Submitted: June 14, 2013.
Daniel L. Gerdts, argued, Golden Valley, MN, for appellant.
Jeffrey S. Paulsen, AUSA, argued, Minneapolis, MN, for appellee.
Before LOKEN, BRIGHT, and BYE, Circuit Judges.
LOKEN, Circuit Judge.
Edgar Barraza-Maldonado entered a conditional plea of guilty to possessing a controlled substance with intent to distribute after the district court  denied his motion to suppress cocaine and other evidence found after a traffic stop of the borrowed car he was driving. He appeals the suppression ruling, arguing that Arizona agents of the federal Drug Enforcement Administration (" DEA" ) violated his Fourth Amendment rights as construed in United States v. Jones,
__ U.S. __, 132 S.Ct. 945, 181 L.Ed.2d 911 (2012), when they installed a global positioning system (" GPS" ) device and used the device to monitor the car's movements while it traveled from Arizona to Minnesota. Concluding that the agents acted in objectively reasonable reliance on binding Ninth Circuit precedent in installing the device, and binding Supreme Court precedent in using the device to monitor the car's movements on public highways, we affirm.
An informant notified DEA agents in Phoenix that a maroon 2006 Nissan Maxima that could be found in a public parking lot in Phoenix would soon transport drugs from Phoenix to Minneapolis. Agents found the car where the informant said it would be, unattended. To monitor its movements, narcotics detective Brian Heisig, assigned to a DEA task force in Phoenix, attached a GPS device to the car without a search warrant, consistent with then-controlling Ninth Circuit precedent. See United States v. Pineda-Moreno, 591 F.3d 1212, 1215-17 (9th Cir.2010), vacated,
__ U.S. __, 132 S.Ct. 1533, 182 L.Ed.2d 151 (2012).
Nearly four weeks later, Barraza-Maldonado borrowed the car from its registered owner to drive it from Phoenix to Minneapolis. DEA agents used the GPS device to monitor the car's progress. When the car entered Minnesota, DEA agents alerted the Minnesota State Police to the car's location and reported that it was suspected of transporting illegal narcotics. As the car approached his position, Trooper Scott Schneider observed two traffic violations and made a traffic stop. Neither the driver, Barraza-Maldonado, nor his female passenger had a valid driver's license. Schneider decided the car must be towed. The ensuing conversation with Barraza-Maldonado and the passenger raised Schneider's suspicion of the car and its occupants, and his drug-detecting dog alerted to the presence of narcotics. A thorough search of the car after it was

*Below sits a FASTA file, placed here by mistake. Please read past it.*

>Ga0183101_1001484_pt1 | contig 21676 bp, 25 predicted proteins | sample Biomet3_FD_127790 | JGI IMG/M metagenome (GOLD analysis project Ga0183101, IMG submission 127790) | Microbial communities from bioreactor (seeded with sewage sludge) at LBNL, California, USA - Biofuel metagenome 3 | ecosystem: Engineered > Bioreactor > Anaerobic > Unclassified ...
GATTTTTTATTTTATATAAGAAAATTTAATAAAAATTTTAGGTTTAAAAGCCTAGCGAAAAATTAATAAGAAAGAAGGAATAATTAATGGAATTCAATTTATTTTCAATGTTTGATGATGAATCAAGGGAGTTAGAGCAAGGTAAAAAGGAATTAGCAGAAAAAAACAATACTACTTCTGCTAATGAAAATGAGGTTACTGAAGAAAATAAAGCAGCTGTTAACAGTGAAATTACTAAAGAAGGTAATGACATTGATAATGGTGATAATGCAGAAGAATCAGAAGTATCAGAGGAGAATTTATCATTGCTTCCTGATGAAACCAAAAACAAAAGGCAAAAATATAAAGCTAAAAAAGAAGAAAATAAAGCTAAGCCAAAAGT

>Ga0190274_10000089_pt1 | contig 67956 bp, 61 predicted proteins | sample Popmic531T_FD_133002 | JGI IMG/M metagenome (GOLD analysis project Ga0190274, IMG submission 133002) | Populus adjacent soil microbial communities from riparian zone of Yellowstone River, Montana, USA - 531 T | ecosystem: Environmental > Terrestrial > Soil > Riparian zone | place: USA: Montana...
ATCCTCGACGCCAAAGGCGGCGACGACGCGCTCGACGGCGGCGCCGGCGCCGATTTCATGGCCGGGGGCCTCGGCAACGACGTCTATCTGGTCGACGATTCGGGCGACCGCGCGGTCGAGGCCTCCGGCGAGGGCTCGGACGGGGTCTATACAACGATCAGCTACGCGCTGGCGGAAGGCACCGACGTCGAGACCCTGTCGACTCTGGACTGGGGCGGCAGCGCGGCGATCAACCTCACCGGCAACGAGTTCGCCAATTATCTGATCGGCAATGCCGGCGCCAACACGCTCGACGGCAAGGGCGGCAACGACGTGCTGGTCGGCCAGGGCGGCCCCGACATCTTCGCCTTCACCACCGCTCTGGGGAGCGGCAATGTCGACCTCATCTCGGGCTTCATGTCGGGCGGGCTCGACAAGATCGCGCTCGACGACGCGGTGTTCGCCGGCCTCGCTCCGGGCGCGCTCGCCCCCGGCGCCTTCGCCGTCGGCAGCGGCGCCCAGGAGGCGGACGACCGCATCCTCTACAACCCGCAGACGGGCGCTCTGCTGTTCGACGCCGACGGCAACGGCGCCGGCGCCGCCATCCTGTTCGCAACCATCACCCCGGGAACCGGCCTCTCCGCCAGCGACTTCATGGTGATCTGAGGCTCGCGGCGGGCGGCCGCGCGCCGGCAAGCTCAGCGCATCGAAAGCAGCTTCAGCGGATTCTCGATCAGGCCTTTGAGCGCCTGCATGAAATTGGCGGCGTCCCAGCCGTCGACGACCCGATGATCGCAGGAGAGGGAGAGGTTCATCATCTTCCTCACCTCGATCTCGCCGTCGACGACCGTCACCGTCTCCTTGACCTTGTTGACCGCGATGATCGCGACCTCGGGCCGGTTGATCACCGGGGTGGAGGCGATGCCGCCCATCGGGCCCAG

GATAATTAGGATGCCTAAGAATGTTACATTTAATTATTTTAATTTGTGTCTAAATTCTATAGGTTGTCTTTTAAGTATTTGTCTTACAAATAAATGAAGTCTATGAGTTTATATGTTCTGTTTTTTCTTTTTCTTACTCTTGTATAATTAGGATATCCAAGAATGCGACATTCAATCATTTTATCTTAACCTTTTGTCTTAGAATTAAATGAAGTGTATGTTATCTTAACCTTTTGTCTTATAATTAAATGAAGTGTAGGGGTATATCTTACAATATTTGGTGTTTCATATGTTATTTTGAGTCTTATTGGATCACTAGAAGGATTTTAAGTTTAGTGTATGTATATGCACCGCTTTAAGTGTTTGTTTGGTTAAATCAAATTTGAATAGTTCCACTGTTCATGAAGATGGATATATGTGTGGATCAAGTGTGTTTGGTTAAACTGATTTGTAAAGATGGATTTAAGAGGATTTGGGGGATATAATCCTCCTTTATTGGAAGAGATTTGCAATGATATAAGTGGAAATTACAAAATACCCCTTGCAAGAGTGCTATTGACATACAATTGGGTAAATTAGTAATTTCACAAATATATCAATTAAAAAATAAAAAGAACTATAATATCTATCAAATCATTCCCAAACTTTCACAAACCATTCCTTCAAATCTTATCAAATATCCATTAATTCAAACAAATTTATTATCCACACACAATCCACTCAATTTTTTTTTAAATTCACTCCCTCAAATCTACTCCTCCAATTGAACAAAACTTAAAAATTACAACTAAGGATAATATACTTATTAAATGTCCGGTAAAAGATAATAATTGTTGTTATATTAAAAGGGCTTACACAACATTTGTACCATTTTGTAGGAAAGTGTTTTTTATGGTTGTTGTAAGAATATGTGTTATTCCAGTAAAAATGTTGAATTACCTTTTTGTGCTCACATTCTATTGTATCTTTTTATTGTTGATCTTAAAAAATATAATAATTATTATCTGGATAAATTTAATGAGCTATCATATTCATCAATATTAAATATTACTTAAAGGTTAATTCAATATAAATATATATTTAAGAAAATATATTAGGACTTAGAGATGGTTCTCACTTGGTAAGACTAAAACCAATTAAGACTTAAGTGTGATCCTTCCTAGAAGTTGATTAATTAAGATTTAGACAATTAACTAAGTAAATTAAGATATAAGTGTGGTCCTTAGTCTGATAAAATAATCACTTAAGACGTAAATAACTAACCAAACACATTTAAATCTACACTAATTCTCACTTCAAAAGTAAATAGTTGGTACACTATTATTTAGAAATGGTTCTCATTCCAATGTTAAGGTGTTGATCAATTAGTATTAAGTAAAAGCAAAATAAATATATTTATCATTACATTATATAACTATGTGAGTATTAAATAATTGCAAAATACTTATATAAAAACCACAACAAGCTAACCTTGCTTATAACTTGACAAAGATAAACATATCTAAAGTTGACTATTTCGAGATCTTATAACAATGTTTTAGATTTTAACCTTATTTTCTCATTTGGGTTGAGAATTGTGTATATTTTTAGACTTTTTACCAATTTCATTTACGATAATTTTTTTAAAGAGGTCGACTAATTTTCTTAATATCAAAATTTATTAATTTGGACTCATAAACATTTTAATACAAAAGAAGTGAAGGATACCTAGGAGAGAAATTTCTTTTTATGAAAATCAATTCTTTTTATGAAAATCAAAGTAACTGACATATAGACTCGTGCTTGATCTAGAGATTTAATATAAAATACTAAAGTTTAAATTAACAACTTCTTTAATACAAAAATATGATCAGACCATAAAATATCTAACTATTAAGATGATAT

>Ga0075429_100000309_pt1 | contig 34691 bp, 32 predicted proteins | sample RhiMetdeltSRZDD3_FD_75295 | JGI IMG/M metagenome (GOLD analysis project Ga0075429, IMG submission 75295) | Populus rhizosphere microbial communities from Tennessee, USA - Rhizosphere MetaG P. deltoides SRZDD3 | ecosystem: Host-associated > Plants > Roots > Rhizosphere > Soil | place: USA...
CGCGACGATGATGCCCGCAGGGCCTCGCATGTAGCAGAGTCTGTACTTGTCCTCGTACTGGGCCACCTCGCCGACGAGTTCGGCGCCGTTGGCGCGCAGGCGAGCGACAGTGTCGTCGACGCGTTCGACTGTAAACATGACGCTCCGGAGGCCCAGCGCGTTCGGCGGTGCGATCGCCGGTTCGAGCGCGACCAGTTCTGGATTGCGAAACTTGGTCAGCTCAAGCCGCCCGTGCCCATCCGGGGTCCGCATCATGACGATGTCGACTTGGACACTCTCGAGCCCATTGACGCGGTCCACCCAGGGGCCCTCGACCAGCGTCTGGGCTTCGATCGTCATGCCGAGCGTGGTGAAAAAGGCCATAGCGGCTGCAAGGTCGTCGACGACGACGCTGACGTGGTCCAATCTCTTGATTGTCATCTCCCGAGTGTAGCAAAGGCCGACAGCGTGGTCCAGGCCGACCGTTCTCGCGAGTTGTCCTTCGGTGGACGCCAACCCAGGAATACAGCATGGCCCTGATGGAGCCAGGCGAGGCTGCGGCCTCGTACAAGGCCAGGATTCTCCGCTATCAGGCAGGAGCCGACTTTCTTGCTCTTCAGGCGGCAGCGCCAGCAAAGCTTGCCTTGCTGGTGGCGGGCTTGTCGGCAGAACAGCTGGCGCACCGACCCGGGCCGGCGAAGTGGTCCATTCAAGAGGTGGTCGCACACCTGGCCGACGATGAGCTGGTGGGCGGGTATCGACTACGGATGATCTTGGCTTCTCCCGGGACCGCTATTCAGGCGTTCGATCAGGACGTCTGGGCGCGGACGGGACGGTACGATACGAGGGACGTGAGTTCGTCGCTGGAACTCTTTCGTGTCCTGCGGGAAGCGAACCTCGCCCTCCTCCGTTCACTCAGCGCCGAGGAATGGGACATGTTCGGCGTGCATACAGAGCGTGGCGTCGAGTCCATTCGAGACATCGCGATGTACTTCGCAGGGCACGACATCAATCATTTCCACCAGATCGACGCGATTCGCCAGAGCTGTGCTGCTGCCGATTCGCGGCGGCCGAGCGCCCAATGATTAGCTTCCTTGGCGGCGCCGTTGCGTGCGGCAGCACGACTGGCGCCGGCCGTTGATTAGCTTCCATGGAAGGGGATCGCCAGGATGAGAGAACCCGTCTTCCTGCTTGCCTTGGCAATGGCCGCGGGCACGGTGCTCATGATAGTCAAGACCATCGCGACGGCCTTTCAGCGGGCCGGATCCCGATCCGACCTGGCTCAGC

towed to a nearby garage uncovered a large quantity of cocaine in the spare tire compartment.
Barraza-Maldonado moved to suppress the cocaine and other evidence seized following the traffic stop on various grounds, only one of which is at issue on appeal. Relying on Jones, a decision issued the day following his arrest, Barraza-Maldonado argued that surreptitiously installing a GPS device and using the device to monitor the car's movements for a lengthy period constituted a search that violated the Fourth Amendment because conducted without a warrant, and that evidence seized following the traffic stop must be suppressed as the tainted fruit of this unlawful search.
The district court rejected this contention for two distinct reasons: First, there was no violation of the Fourth Amendment as construed in Jones, the court concluded, because Barraza-Maldonado lacked standing to challenge installation of the GPS device at a time when he had no interest in the car, and because using the device to monitor the car's movements along public highways was permissible as he had " no reasonable expectation of privacy in his movements from one place to another." United States v. Knotts, 460 U.S. 276, 281, 103 S.Ct. 1081, 75 L.Ed.2d 55 (1983). Second, the court concluded, even if continued use of the device after the car came into Barraza-Maldonado's possession amounted to a continuing trespass that he has standing to challenge under Jones, the evidence ...